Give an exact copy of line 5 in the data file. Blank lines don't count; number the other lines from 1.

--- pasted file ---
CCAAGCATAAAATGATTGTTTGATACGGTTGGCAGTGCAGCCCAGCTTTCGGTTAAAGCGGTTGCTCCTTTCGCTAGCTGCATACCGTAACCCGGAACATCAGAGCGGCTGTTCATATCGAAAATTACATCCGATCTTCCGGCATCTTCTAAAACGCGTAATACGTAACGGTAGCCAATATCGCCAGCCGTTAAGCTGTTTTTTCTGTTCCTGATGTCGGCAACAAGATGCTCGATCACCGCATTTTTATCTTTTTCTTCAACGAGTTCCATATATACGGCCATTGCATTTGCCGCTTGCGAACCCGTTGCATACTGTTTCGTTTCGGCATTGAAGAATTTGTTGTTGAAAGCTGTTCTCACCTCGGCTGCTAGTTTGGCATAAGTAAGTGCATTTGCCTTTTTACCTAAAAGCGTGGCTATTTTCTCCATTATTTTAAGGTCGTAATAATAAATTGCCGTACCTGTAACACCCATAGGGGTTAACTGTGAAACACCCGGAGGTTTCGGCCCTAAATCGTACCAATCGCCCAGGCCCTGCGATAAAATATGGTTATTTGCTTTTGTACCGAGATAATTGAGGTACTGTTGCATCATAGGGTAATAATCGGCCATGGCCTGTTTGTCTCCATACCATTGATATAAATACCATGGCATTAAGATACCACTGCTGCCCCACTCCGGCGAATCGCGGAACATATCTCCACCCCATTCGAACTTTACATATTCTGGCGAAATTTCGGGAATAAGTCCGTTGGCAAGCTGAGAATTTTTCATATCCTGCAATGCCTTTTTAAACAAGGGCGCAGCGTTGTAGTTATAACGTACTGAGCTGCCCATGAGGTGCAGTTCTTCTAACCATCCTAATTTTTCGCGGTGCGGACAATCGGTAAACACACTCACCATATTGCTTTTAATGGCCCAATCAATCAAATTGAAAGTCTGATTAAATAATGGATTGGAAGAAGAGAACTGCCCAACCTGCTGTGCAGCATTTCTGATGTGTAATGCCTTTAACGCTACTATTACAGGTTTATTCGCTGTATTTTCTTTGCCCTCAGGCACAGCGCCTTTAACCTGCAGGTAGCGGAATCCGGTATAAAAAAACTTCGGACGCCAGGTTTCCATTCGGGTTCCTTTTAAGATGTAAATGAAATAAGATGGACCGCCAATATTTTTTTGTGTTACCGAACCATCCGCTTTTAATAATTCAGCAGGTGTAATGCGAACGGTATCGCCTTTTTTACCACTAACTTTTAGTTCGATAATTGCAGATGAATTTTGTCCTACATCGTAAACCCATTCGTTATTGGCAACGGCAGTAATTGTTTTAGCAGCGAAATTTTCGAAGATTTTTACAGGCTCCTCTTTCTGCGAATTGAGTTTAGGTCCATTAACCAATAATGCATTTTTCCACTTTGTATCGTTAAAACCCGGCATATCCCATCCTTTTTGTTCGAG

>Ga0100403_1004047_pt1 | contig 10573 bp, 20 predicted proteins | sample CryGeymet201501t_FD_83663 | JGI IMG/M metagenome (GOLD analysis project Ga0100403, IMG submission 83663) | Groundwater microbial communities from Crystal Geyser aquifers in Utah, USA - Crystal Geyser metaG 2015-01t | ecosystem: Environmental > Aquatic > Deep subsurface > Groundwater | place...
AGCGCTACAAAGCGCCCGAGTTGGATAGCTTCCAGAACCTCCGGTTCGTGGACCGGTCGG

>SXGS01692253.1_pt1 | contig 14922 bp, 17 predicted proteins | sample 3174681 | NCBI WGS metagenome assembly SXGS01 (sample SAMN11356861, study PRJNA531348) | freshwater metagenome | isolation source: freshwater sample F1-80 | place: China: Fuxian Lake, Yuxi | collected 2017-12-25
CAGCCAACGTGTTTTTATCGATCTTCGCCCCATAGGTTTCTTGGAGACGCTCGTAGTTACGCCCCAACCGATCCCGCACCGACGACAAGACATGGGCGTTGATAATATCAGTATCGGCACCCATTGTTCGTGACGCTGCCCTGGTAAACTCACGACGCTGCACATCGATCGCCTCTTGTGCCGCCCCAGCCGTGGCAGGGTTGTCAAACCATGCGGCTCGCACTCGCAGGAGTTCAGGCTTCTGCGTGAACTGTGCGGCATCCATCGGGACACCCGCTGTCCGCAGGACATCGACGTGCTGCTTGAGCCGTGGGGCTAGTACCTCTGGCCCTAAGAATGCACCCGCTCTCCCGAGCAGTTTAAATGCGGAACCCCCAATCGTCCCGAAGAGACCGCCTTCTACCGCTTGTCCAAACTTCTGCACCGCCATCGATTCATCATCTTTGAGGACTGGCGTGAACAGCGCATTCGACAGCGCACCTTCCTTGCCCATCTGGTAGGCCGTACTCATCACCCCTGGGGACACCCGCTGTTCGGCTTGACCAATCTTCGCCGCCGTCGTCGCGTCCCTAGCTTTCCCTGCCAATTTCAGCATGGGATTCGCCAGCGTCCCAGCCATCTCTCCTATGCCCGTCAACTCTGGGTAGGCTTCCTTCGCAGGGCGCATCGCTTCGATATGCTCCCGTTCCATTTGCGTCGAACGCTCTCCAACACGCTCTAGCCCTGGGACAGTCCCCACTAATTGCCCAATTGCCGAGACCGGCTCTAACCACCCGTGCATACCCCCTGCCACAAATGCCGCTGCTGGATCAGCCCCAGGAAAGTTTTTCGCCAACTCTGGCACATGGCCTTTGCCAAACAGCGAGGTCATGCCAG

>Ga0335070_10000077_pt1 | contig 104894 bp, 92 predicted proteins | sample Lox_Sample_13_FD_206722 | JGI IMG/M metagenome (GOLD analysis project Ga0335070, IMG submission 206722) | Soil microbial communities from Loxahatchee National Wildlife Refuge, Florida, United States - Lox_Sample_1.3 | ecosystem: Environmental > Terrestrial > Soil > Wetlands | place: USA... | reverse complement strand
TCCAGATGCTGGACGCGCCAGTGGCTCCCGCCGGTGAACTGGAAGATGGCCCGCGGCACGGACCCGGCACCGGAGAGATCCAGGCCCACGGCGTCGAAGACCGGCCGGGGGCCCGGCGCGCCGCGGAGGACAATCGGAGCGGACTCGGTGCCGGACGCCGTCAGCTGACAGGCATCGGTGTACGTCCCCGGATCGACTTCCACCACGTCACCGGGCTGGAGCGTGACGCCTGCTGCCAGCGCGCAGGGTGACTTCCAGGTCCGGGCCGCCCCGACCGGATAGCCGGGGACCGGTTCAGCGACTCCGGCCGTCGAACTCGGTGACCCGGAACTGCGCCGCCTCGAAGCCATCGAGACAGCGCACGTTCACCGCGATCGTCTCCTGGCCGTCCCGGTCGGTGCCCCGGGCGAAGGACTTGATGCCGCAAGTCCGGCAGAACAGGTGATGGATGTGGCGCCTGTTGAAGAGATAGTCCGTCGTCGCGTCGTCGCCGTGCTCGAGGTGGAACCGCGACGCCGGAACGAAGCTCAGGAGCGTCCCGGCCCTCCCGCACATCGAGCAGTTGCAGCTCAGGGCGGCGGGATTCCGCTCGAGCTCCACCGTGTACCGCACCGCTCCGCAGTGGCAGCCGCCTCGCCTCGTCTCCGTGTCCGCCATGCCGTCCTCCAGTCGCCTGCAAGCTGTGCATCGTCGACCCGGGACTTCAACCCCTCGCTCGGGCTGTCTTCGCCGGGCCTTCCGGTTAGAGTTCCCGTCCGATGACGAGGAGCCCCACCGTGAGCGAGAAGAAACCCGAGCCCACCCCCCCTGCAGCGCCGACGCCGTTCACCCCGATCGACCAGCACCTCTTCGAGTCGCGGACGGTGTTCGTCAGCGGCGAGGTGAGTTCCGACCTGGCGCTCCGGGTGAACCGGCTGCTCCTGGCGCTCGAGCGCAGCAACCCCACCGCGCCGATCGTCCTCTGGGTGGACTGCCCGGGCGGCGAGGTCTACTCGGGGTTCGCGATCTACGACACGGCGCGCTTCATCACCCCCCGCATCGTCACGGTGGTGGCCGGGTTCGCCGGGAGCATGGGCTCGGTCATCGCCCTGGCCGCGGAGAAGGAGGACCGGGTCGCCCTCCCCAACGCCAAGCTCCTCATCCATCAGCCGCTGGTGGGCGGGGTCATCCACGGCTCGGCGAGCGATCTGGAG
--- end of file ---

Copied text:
CAGCCAACGTGTTTTTATCGATCTTCGCCCCATAGGTTTCTTGGAGACGCTCGTAGTTACGCCCCAACCGATCCCGCACCGACGACAAGACATGGGCGTTGATAATATCAGTATCGGCACCCATTGTTCGTGACGCTGCCCTGGTAAACTCACGACGCTGCACATCGATCGCCTCTTGTGCCGCCCCAGCCGTGGCAGGGTTGTCAAACCATGCGGCTCGCACTCGCAGGAGTTCAGGCTTCTGCGTGAACTGTGCGGCATCCATCGGGACACCCGCTGTCCGCAGGACATCGACGTGCTGCTTGAGCCGTGGGGCTAGTACCTCTGGCCCTAAGAATGCACCCGCTCTCCCGAGCAGTTTAAATGCGGAACCCCCAATCGTCCCGAAGAGACCGCCTTCTACCGCTTGTCCAAACTTCTGCACCGCCATCGATTCATCATCTTTGAGGACTGGCGTGAACAGCGCATTCGACAGCGCACCTTCCTTGCCCATCTGGTAGGCCGTACTCATCACCCCTGGGGACACCCGCTGTTCGGCTTGACCAATCTTCGCCGCCGTCGTCGCGTCCCTAGCTTTCCCTGCCAATTTCAGCATGGGATTCGCCAGCGTCCCAGCCATCTCTCCTATGCCCGTCAACTCTGGGTAGGCTTCCTTCGCAGGGCGCATCGCTTCGATATGCTCCCGTTCCATTTGCGTCGAACGCTCTCCAACACGCTCTAGCCCTGGGACAGTCCCCACTAATTGCCCAATTGCCGAGACCGGCTCTAACCACCCGTGCATACCCCCTGCCACAAATGCCGCTGCTGGATCAGCCCCAGGAAAGTTTTTCGCCAACTCTGGCACATGGCCTTTGCCAAACAGCGAGGTCATGCCAG